Keratitis

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keratitis

[‚ker·ə′tīd·əs]
(medicine)
Inflammation of the cornea.

Keratitis

 

inflammation of the cornea of the eye.

Keratitis arises from certain external, predominantly infectious, factors (exogenic keratitis) or from common systemic diseases (endogenic keratitis). Keratitis may also be caused by mechanical, thermal, chemical, or radiation traumas, as well as certain types of vitamin deficiency. Keratitis is manifested by photophobia, epiphora, pain, and redness of the eye, by edema of the cornea and disruption of its transparency (development of an inflammatory infiltrate), and sometimes by loss of sensitivity of the cornea and the appearance of newly formed ingrown blood vessels. The duration and course of keratitis depends on the cause of the inflammation; with infectious keratitis it depends on the type and virulence of the microorganisms and also on the reactivity and condition of the body. Often as a result of keratitis there remain persistent opacities (cataracts), in some cases small and unobtrusive and in others large and intense, which are often the cause of a decrease in vision, especially if they are located in the central, contrapupillary portion of the cornea.

A distinction is made between surface keratites and deep keratitis. The most frequently encountered of the surface exogenic keratites are catarrhal keratitis, which develops from infectious conjunctivitis; herpetic keratitis, the result of viral affection of the eye; keratitis with epidemic adenoviral conjunctivitis; serpiginous corneal ulcer, a serious purulent disease usually caused by a pneumococcal infection and often arising after minor injury to the cornea (the entry of small foreign bodies or scratches); and keratitis with blennorrhea, diphtheria, or trachoma.

Most frequently encountered of the surface endogenic keratites is phlyctenular keratitis as a manifestation of an allergy in children and adolescents with tubercular intoxication; keratitis in this form is usually bilateral and tends to recur. The typical form of deep endogenic keratitis is parenchymatous keratitis with congenital syphilis; it is observed in children and adolescents, is as a rule bilateral, and is characterized by a prolonged course and diffuse infiltration of the cornea, often with ingrown blood vessels; vision, which decreases severely in the beginning, may subsequently improve substantially or even be restored with resorption of infiltrates. Deep keratitis with tuberculosis usually affects one eye and leaves intense opacity of the cornea.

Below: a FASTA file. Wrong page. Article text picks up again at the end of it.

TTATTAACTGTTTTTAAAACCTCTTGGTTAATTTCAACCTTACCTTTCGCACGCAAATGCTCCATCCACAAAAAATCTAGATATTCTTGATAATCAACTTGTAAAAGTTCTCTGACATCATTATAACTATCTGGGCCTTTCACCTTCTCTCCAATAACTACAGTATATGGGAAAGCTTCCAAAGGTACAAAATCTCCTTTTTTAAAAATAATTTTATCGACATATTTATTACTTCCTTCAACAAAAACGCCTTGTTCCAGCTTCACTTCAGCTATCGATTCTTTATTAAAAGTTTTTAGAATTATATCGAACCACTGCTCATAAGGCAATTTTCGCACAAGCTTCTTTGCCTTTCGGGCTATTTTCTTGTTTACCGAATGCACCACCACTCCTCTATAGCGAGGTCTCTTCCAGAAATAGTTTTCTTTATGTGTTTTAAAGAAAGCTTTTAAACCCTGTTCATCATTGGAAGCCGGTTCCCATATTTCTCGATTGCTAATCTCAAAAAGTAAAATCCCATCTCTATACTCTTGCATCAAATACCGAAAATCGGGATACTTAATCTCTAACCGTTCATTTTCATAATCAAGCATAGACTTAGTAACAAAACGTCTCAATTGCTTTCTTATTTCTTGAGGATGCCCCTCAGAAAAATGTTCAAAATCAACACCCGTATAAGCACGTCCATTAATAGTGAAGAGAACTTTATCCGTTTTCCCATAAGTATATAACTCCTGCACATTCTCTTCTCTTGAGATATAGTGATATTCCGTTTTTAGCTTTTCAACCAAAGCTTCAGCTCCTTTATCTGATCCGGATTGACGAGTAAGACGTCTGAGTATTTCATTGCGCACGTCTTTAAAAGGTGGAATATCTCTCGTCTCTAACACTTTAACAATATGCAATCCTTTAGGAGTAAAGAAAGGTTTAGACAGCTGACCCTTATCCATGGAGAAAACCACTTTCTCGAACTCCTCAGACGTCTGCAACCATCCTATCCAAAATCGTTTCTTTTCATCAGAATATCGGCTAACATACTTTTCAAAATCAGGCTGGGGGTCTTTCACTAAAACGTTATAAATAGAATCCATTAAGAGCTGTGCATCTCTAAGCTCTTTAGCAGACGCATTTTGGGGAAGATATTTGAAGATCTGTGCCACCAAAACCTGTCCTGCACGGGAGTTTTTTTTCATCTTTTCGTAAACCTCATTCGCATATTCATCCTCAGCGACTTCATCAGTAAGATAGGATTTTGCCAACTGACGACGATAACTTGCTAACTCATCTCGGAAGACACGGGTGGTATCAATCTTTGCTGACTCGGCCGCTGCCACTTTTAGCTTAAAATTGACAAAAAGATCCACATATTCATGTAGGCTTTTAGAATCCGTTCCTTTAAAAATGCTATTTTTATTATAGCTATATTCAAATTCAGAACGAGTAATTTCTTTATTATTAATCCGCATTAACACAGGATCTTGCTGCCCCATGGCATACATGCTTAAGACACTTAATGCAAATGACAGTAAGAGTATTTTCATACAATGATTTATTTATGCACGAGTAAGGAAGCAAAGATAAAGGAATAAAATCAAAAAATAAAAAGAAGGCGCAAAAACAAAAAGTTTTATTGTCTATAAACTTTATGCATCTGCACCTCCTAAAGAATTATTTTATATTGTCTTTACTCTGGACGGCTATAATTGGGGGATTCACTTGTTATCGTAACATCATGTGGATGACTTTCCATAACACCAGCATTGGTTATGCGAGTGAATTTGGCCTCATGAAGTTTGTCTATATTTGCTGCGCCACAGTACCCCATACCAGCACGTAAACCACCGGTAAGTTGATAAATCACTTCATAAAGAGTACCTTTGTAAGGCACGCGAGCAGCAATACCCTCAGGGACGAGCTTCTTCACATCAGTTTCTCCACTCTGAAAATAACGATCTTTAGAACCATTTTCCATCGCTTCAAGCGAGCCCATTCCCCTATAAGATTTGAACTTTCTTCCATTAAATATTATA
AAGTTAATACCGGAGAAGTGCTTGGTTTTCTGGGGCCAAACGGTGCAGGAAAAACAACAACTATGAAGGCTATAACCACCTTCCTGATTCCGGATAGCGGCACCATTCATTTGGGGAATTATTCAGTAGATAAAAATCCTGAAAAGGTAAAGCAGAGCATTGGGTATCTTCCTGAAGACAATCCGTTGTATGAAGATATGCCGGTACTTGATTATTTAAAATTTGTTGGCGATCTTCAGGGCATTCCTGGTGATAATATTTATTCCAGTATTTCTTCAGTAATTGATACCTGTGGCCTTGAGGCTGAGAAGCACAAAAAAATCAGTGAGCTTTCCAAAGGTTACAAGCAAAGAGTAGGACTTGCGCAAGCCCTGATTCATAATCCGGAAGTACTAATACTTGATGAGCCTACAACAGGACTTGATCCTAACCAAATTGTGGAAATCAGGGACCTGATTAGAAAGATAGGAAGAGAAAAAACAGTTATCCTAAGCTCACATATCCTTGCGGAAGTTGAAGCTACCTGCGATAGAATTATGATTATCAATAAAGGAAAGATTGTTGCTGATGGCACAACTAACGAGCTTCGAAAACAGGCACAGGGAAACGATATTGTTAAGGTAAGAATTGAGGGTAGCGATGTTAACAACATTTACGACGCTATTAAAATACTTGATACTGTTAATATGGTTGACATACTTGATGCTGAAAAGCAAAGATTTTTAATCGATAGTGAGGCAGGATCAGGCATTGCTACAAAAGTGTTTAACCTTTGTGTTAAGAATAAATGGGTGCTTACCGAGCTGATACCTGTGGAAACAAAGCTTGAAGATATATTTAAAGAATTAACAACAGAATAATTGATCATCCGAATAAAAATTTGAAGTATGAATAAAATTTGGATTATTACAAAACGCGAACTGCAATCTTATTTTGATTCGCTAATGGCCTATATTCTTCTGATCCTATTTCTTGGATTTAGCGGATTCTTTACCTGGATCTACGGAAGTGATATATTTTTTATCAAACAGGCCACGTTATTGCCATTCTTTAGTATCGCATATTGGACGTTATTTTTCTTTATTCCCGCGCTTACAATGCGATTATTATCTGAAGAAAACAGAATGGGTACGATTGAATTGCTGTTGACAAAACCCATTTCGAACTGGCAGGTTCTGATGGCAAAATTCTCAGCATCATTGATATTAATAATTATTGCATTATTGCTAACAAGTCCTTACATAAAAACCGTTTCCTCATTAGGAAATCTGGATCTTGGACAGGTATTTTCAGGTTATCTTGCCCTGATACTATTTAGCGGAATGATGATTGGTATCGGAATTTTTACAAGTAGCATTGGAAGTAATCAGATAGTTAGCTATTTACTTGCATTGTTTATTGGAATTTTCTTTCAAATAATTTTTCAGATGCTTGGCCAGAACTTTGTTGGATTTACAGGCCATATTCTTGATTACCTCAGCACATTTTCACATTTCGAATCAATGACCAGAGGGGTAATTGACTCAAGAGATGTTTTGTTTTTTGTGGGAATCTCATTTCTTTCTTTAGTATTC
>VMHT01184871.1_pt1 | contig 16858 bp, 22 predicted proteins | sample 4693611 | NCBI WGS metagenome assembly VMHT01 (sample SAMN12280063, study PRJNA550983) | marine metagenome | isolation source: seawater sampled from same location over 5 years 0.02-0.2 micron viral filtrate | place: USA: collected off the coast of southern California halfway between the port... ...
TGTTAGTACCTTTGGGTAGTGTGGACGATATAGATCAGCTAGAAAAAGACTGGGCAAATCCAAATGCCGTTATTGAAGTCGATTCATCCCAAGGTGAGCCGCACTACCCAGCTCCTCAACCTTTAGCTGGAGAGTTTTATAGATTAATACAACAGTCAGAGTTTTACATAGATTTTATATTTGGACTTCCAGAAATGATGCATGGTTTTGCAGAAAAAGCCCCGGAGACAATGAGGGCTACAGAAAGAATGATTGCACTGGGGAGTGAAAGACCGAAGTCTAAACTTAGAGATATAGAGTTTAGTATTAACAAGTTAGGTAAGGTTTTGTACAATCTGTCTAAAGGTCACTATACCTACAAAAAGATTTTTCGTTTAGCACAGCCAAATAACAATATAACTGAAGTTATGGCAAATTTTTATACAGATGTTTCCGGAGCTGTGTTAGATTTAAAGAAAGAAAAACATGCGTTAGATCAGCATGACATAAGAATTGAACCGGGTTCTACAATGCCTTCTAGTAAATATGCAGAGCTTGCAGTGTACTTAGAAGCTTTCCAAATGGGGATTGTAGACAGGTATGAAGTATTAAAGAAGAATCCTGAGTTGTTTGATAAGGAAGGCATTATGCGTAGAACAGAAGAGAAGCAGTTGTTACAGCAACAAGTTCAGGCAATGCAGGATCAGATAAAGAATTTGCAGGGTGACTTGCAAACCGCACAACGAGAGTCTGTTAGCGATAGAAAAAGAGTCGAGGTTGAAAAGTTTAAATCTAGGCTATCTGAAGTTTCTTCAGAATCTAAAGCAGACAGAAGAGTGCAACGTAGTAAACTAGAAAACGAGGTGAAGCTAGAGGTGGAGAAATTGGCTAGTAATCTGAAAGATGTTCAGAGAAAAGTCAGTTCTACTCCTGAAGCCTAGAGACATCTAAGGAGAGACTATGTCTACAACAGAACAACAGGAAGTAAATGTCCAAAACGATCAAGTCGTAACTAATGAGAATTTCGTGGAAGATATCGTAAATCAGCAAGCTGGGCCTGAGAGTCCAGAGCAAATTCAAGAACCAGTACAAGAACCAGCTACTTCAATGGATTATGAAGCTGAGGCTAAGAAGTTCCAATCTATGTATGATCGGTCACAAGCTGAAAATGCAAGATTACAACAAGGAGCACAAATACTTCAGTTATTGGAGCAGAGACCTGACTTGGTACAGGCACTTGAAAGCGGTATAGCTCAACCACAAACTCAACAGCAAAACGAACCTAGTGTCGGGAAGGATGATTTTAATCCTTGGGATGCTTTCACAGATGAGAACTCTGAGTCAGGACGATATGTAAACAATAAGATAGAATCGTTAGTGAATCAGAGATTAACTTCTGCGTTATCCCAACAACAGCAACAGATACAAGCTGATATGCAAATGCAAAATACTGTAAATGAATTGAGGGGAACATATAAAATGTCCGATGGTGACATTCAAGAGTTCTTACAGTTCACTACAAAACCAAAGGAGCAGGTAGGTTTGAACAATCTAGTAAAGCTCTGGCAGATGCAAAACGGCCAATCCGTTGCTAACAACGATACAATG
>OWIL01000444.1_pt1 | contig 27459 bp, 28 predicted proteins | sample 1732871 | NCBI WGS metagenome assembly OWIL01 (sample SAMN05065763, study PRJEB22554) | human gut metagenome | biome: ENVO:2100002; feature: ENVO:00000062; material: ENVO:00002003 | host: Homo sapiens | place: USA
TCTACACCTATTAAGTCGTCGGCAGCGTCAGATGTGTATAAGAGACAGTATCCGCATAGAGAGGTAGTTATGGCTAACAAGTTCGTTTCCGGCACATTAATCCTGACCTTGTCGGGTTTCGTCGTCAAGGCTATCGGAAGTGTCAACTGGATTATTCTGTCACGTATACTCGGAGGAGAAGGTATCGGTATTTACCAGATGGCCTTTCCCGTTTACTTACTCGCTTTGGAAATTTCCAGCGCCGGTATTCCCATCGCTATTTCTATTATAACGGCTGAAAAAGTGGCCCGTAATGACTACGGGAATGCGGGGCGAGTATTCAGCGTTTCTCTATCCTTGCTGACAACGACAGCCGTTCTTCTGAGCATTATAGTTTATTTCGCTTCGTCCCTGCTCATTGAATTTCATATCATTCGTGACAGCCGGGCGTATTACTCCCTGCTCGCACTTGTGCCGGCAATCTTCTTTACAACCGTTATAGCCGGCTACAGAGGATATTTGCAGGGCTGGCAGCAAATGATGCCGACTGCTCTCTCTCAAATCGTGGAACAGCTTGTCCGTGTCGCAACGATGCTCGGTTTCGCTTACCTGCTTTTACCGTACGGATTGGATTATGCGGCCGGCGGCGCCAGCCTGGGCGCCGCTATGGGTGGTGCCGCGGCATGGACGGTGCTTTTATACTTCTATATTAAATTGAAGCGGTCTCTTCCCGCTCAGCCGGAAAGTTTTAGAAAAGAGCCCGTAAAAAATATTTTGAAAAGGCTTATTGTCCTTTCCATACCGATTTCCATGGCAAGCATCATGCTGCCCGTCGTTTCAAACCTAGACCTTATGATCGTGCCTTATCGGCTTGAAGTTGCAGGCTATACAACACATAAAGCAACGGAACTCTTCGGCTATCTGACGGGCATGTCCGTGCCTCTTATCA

Treatment of keratitis must be directed toward eliminating the cause of the disease; with infectious keratites antibiotics or sulfanilamides are used locally; with cataracts that substantially decrease vision surgical intervention (keratoplasty) is necessary.

REFERENCE

Barbel’, I. E. “Bolezni rogovoi obolochki.” In Mnogotomnoe rukovodstvo po glaznym bolezniam, vol. 2, book 1. Moscow, 1960. (Bibliography.)

M. L. KRASNOV

References in periodicals archive ?
Patients should not wear contact lenses if they have signs or symptoms of herpetic keratitis or during the course of therapy with Zirgan[TM].
This product would provide a significant new option for physicians in the treatment of patients with herpetic keratitis.
Kaufman's review of data from three Phase 2 trials and one Phase 3 trial of ganciclovir and acyclovir for herpetic keratitis confirms the efficacy of ganciclovir for treatment of acute herpetic keratitis, as well as better tolerance when compared to acyclovir and low incidence of adverse events.
Sirion's pipeline includes four late-stage opportunities: ganciclovir, a topical antiviral for herpetic keratitis with a planned NDA submission in early 2008; difluprednate, a potent topical steroid in Phase III development for post- operative inflammation and uveitis; cyclosporine, a topical immunomodulator in Phase III testing for dry eye and fenretinide, a first-in-class oral vitamin A binding protein antagonist in Phase II development for geographic atrophy associated with dry AMD.